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Title: Reconstruction of forest and alpine environments over three millennia in the high Toquima Range

Authors: Millar, Constance I

Date: 2020

Publication Anthropological Papers of the American Museum of Natural History. 104: 373-388.

Abstract: Combining tree-ring data and modern temperature observations with paleoclimate proxies and ecological evidence from other Great Basin ranges provides insights into the environmental context of the alpine villages in the Toquima Range during the three millennia of occupation. Throughout this time, the Mt. Jefferson summit plateau above 3380 m, north and east of Alta Toquima and above Dakabah, appears to have been too cold and too harsh to have supported trees. The current alpine condition of the plateau, therefore, is likely to be similar to that in prior millennia. Alta Toquima is located at what appears to be a transition zone of upper pine tree line and alpine conditions. The current young pines established during the late 20th century in the cultural site and on the knob above the house rings are likely the highest extent of pine expansion for >3000 years, meaning the Alta Toquima occupation was likely to have been directly surrounded by alpine conditions (no trees). Mature limber pine forest, however, is likely to have been very close to (below) the cultural site on the slopes of the upper Barker Creek watershed, especially during cool-wet periods, such as the LIA, or warmer-wet periods. This alternated with lower tree line and mature forest ≤ 3330 m during dry periods, such as the MCA, LHDP, and possibly dry periods within the LIA. At other times, forest was likely intermediate in elevation. Dakabah was most likely within mature subalpine forest throughout the past 3000 years, although forests might have been sparser than encountered in the early 21st century, and Dakabah was likely always near the edge of the forest. Above Dakabah, pine growth on the cirque walls was unlikely except the southern aspect slope. The pine tree line advanced upslope to near the cirque top (but not as high as pines that established in the late 20th century) several times, following the LHDP from ~cal a.d. 110–870, and again in the LIA, from ~cal a.d. 1515–1590. During dry intervals (MCA, LHDP), the southern aspect slopes were likely treeless. Modern temperatures measured from 2008–2018 in the South Fork Pine Creek cirque yield mean annual temperatures of 2.3° C (Dakabah) and 1.0° C (upper cirque) and mean annual summer temperatures of 11.9° C (Dakabah) and 10.6° C (upper cirque). Interpolating from evidence for paleo-temperatures elsewhere in the Great Basin suggests that cold/warm extremes were +/– ~2° C for the MCA and LIA, respectively. Modern temperatures and inferences for past temperatures corroborate that thermal conditions were unlikely to constrain tree lines in the Pine Creek and Barker Creek watersheds and that moisture availability had the most influence on tree growth. Abundance of downed remnant wood dating to ~cal a.d. 70 on the slopes above Dakabah, and old deadwood in the mature forests around Alta Toquima and Dakabah, suggest that villagers had adequate fuelwood to support their needs. The archival record of ancient wood (per Grayson and Millar, 2008) appears to be intact, although wood no doubt was removed for use during the cultural period, likely influencing at least density of remnant stems.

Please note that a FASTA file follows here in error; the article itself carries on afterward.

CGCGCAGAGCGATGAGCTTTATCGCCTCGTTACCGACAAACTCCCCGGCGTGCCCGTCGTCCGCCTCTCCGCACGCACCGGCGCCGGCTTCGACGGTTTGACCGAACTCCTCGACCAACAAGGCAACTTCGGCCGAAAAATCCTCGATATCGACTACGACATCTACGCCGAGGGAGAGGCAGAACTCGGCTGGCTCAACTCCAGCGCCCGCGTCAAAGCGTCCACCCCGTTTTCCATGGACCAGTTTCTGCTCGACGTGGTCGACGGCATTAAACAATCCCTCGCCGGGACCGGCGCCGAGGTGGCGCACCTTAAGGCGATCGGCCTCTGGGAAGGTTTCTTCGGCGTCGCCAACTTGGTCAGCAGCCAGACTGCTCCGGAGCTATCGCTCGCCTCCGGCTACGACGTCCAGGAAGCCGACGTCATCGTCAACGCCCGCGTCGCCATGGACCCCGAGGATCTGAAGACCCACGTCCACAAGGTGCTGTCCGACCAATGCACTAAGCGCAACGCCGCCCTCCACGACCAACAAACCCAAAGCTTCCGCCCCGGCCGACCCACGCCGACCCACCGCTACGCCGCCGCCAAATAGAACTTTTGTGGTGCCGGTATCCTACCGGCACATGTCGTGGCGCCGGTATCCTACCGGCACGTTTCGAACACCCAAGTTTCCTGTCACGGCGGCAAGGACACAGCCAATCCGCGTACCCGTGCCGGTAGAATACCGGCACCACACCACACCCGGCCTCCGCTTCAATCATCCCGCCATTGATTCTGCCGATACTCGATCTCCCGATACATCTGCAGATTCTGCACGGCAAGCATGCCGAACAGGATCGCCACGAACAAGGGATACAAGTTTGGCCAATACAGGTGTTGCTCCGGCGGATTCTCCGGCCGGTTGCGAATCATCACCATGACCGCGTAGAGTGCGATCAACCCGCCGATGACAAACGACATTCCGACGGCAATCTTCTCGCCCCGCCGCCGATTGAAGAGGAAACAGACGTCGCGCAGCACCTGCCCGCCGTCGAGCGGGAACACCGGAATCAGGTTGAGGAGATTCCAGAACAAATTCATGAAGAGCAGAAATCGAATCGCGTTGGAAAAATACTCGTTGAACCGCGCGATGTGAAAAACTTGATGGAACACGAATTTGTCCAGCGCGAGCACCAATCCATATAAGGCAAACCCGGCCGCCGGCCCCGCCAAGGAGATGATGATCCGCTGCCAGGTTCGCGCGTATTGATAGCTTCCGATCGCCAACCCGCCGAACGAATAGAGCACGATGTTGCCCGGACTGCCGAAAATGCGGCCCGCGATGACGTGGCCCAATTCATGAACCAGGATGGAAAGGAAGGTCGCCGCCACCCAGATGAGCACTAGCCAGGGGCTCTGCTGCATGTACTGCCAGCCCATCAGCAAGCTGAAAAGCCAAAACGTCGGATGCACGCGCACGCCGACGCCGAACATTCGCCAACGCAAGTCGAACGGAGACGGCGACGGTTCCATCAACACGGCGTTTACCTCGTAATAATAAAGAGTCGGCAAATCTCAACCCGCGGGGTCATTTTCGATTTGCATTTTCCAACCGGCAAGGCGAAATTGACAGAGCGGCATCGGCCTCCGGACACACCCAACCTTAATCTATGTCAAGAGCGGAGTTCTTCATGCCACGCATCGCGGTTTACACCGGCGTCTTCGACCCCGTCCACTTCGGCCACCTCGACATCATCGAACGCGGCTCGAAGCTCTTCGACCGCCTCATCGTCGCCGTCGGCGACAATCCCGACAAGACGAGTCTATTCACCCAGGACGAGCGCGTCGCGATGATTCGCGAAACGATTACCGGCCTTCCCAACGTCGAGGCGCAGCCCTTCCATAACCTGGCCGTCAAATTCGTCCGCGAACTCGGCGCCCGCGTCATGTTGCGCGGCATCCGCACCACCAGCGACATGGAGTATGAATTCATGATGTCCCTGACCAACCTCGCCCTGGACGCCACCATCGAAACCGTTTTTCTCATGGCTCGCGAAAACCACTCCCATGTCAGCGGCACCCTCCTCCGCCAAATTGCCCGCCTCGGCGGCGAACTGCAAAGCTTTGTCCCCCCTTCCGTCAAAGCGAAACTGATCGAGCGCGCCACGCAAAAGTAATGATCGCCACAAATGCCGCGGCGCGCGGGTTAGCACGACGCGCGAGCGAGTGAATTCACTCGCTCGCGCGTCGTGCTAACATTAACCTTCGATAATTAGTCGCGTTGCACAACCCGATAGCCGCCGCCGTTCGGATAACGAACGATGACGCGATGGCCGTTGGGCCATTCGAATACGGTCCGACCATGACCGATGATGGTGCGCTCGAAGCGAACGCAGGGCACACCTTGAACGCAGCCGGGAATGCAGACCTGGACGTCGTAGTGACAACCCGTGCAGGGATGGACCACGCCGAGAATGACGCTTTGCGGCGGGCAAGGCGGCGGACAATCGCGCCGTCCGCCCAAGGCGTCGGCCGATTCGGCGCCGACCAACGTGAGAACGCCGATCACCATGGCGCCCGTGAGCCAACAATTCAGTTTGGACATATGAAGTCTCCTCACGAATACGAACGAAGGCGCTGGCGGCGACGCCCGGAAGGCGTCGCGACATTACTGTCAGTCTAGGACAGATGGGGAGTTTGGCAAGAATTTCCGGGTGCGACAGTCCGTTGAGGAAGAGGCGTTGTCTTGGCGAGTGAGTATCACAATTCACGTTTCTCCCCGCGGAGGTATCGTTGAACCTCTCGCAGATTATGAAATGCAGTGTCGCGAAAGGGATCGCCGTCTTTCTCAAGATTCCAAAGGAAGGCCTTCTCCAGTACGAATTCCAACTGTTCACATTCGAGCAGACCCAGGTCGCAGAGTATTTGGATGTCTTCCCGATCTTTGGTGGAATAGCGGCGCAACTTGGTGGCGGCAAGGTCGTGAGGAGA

Keywords: Archaeology, paleoecology, climate change, dendrochronology

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Citation

    Millar, Constance I. 2020. Reconstruction of forest and alpine environments over three millennia in the high Toquima Range. Anthropological Papers of the American Museum of Natural History. 104: 373-388. Chapter 10.
Last Modified: January 13, 2021